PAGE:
BEIRUT: Health Minister Wael Abu Faour Wednesday launched a new program to automatically audit invoices from contracted hospitals, hailing the move as a step forward for financial transparency.
“This new program is aimed at reforming public administration in general and the Health Ministry in particular,” Abu Faour said at a news conference. “We hope that proper implementation will curtail losses in hospitalization bills that amount to LL420 billion [$278 million] annually,” he added.
Abu Faour said the automated system would prevent bill being meddled with or charges being inflated by hospitals.
The minister said the system was “designed to detect any overrated invoices,” noting that in the past the ministry was only able to conduct a random verification of 10 percent of the bills.
He warned that punitive measures would be taken against hospitals found to be trying to embezzle government funds.
“Any overvalued bill that exceeds standard charges will lead to sanctions for the hospital and the slashing of all invoices submitted by that hospital by 70 percent.”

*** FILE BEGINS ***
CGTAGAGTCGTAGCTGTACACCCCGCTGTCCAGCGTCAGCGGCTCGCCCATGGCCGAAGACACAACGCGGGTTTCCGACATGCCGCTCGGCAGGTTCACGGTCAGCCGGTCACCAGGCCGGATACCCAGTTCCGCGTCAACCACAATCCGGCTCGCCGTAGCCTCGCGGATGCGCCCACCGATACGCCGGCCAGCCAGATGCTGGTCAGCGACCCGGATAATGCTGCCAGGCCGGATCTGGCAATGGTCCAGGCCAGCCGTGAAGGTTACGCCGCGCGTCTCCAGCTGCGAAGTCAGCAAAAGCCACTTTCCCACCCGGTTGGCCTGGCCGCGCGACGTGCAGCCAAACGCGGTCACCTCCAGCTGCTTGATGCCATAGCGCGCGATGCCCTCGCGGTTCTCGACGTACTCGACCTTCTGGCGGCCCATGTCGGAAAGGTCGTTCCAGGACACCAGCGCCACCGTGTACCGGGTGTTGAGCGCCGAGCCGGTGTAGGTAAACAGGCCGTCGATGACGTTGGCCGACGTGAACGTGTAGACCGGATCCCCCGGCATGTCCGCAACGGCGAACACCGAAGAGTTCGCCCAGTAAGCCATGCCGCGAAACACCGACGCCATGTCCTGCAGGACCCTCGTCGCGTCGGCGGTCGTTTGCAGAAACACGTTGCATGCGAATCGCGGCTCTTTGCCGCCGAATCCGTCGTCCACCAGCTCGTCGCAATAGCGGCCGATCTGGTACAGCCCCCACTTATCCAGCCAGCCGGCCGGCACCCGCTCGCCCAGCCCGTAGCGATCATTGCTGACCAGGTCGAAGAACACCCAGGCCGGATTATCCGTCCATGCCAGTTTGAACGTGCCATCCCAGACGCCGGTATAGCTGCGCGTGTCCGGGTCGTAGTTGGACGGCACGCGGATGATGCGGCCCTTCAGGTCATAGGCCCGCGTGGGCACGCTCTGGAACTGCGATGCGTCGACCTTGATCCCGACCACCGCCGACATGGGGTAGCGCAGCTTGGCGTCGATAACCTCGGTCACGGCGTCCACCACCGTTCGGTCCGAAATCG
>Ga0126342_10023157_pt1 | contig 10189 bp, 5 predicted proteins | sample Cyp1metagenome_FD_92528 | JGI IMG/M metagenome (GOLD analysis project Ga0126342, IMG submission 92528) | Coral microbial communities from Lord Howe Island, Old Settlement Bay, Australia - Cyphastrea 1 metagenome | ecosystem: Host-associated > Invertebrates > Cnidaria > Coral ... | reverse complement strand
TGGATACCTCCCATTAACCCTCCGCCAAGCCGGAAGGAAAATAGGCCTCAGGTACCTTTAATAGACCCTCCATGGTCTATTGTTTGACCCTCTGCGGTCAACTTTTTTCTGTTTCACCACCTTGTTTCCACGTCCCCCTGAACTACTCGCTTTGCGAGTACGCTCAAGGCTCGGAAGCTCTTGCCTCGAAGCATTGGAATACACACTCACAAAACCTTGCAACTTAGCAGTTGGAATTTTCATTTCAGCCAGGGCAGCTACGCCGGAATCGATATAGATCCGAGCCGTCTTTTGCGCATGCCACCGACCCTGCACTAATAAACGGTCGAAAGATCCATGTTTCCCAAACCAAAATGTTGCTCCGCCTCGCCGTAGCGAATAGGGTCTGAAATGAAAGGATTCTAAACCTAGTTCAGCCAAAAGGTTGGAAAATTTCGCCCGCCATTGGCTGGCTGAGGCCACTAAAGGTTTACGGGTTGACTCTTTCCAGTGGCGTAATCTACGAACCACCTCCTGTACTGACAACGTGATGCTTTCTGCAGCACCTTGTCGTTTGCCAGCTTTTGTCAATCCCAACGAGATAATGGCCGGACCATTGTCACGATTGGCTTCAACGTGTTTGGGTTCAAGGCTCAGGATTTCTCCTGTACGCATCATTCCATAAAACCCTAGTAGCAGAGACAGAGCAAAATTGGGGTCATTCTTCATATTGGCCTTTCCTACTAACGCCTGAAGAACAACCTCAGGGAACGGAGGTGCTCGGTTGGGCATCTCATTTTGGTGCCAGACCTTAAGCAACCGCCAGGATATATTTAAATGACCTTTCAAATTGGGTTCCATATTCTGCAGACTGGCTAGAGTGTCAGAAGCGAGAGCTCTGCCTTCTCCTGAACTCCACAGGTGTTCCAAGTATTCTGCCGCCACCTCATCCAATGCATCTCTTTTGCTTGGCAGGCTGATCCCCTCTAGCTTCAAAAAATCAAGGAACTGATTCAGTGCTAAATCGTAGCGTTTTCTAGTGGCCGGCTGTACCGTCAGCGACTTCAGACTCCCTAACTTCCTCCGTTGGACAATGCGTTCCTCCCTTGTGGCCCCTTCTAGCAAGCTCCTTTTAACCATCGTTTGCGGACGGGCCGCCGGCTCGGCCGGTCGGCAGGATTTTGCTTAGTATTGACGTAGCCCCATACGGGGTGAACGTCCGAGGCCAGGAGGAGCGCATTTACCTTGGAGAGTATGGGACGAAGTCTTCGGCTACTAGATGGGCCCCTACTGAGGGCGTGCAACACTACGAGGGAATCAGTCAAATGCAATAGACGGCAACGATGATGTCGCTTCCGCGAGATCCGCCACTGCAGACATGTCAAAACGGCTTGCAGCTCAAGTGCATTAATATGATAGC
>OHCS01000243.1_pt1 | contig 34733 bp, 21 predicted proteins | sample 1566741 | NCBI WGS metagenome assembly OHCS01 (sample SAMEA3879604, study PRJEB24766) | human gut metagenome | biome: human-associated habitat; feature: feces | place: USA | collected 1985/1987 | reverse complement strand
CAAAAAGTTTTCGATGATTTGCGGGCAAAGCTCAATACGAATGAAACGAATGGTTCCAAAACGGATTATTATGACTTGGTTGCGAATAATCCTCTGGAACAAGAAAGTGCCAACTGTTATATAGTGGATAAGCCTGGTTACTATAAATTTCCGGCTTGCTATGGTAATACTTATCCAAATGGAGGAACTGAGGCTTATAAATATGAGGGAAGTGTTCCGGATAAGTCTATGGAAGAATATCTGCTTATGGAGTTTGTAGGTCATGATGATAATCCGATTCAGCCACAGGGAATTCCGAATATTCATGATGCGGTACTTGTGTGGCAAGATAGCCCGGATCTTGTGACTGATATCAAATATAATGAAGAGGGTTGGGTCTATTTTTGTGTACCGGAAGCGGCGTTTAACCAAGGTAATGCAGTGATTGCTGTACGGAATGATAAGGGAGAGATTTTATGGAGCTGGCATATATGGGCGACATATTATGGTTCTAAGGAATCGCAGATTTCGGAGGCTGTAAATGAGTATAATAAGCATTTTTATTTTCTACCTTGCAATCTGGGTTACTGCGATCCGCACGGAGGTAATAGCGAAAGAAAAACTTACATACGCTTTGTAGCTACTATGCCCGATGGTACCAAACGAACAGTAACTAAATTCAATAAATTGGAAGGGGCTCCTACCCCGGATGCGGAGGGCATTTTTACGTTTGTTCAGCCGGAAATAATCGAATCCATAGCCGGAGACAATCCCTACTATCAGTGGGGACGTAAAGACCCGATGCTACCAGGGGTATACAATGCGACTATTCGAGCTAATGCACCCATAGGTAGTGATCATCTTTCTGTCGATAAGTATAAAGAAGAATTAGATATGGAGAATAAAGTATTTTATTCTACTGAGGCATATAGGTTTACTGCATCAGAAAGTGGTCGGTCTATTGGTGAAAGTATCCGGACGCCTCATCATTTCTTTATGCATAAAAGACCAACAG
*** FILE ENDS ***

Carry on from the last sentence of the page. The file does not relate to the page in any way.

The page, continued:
Abu Faour said he hoped the new system would result in more transparent dealings between the ministry and hospitals, in addition to reducing the ministry’s bill for treating hospitalized patients.
In a related development, the Congregation of Physicians in Lebanon applauded the ministry’s move, calling on Abu Faour to deal firmly with unruly hospitals – notably university hospitals, which it accused of refusing to take in patients covered by social security.
Despite its superior services compared with neighboring countries, Lebanon’s health care sector has been rife with corruption. Authorities have been grappling to introduce reforms to the sector but implementation has been slow.
A version of this article appeared in the print edition of The Daily Star on July 03, 2014, on page 4.